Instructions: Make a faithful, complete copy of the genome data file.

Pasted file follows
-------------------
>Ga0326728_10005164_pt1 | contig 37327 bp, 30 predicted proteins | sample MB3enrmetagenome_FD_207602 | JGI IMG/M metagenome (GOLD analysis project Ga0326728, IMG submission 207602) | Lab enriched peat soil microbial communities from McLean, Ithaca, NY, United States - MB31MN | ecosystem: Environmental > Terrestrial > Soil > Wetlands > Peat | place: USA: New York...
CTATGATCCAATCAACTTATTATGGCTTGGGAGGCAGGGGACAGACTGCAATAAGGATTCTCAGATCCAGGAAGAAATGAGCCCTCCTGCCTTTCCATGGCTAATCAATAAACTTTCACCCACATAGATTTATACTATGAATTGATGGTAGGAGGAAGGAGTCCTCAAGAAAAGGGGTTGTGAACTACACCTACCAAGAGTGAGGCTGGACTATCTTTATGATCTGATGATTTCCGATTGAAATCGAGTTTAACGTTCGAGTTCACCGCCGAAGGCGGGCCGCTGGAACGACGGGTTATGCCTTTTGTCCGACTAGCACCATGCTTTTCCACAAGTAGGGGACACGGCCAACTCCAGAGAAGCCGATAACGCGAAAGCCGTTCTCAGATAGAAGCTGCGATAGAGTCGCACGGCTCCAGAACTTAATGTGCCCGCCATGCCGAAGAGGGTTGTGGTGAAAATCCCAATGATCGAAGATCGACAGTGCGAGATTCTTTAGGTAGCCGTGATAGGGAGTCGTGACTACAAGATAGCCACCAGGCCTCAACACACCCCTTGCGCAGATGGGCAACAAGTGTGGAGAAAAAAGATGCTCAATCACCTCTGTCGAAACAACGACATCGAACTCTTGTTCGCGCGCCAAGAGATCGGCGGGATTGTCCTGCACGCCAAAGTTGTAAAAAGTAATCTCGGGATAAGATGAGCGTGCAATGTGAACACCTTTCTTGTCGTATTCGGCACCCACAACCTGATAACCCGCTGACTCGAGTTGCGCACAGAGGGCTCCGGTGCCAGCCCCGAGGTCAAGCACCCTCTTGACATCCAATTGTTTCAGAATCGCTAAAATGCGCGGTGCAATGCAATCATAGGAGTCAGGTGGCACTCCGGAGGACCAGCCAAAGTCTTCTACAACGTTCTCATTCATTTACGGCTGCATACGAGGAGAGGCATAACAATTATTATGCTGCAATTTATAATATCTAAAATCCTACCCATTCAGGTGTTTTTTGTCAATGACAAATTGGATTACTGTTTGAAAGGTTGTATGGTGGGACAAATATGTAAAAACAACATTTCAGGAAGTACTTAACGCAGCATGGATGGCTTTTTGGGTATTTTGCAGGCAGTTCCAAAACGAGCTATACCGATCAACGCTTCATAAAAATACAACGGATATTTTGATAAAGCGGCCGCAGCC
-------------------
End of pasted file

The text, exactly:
>Ga0326728_10005164_pt1 | contig 37327 bp, 30 predicted proteins | sample MB3enrmetagenome_FD_207602 | JGI IMG/M metagenome (GOLD analysis project Ga0326728, IMG submission 207602) | Lab enriched peat soil microbial communities from McLean, Ithaca, NY, United States - MB31MN | ecosystem: Environmental > Terrestrial > Soil > Wetlands > Peat | place: USA: New York...
CTATGATCCAATCAACTTATTATGGCTTGGGAGGCAGGGGACAGACTGCAATAAGGATTCTCAGATCCAGGAAGAAATGAGCCCTCCTGCCTTTCCATGGCTAATCAATAAACTTTCACCCACATAGATTTATACTATGAATTGATGGTAGGAGGAAGGAGTCCTCAAGAAAAGGGGTTGTGAACTACACCTACCAAGAGTGAGGCTGGACTATCTTTATGATCTGATGATTTCCGATTGAAATCGAGTTTAACGTTCGAGTTCACCGCCGAAGGCGGGCCGCTGGAACGACGGGTTATGCCTTTTGTCCGACTAGCACCATGCTTTTCCACAAGTAGGGGACACGGCCAACTCCAGAGAAGCCGATAACGCGAAAGCCGTTCTCAGATAGAAGCTGCGATAGAGTCGCACGGCTCCAGAACTTAATGTGCCCGCCATGCCGAAGAGGGTTGTGGTGAAAATCCCAATGATCGAAGATCGACAGTGCGAGATTCTTTAGGTAGCCGTGATAGGGAGTCGTGACTACAAGATAGCCACCAGGCCTCAACACACCCCTTGCGCAGATGGGCAACAAGTGTGGAGAAAAAAGATGCTCAATCACCTCTGTCGAAACAACGACATCGAACTCTTGTTCGCGCGCCAAGAGATCGGCGGGATTGTCCTGCACGCCAAAGTTGTAAAAAGTAATCTCGGGATAAGATGAGCGTGCAATGTGAACACCTTTCTTGTCGTATTCGGCACCCACAACCTGATAACCCGCTGACTCGAGTTGCGCACAGAGGGCTCCGGTGCCAGCCCCGAGGTCAAGCACCCTCTTGACATCCAATTGTTTCAGAATCGCTAAAATGCGCGGTGCAATGCAATCATAGGAGTCAGGTGGCACTCCGGAGGACCAGCCAAAGTCTTCTACAACGTTCTCATTCATTTACGGCTGCATACGAGGAGAGGCATAACAATTATTATGCTGCAATTTATAATATCTAAAATCCTACCCATTCAGGTGTTTTTTGTCAATGACAAATTGGATTACTGTTTGAAAGGTTGTATGGTGGGACAAATATGTAAAAACAACATTTCAGGAAGTACTTAACGCAGCATGGATGGCTTTTTGGGTATTTTGCAGGCAGTTCCAAAACGAGCTATACCGATCAACGCTTCATAAAAATACAACGGATATTTTGATAAAGCGGCCGCAGCC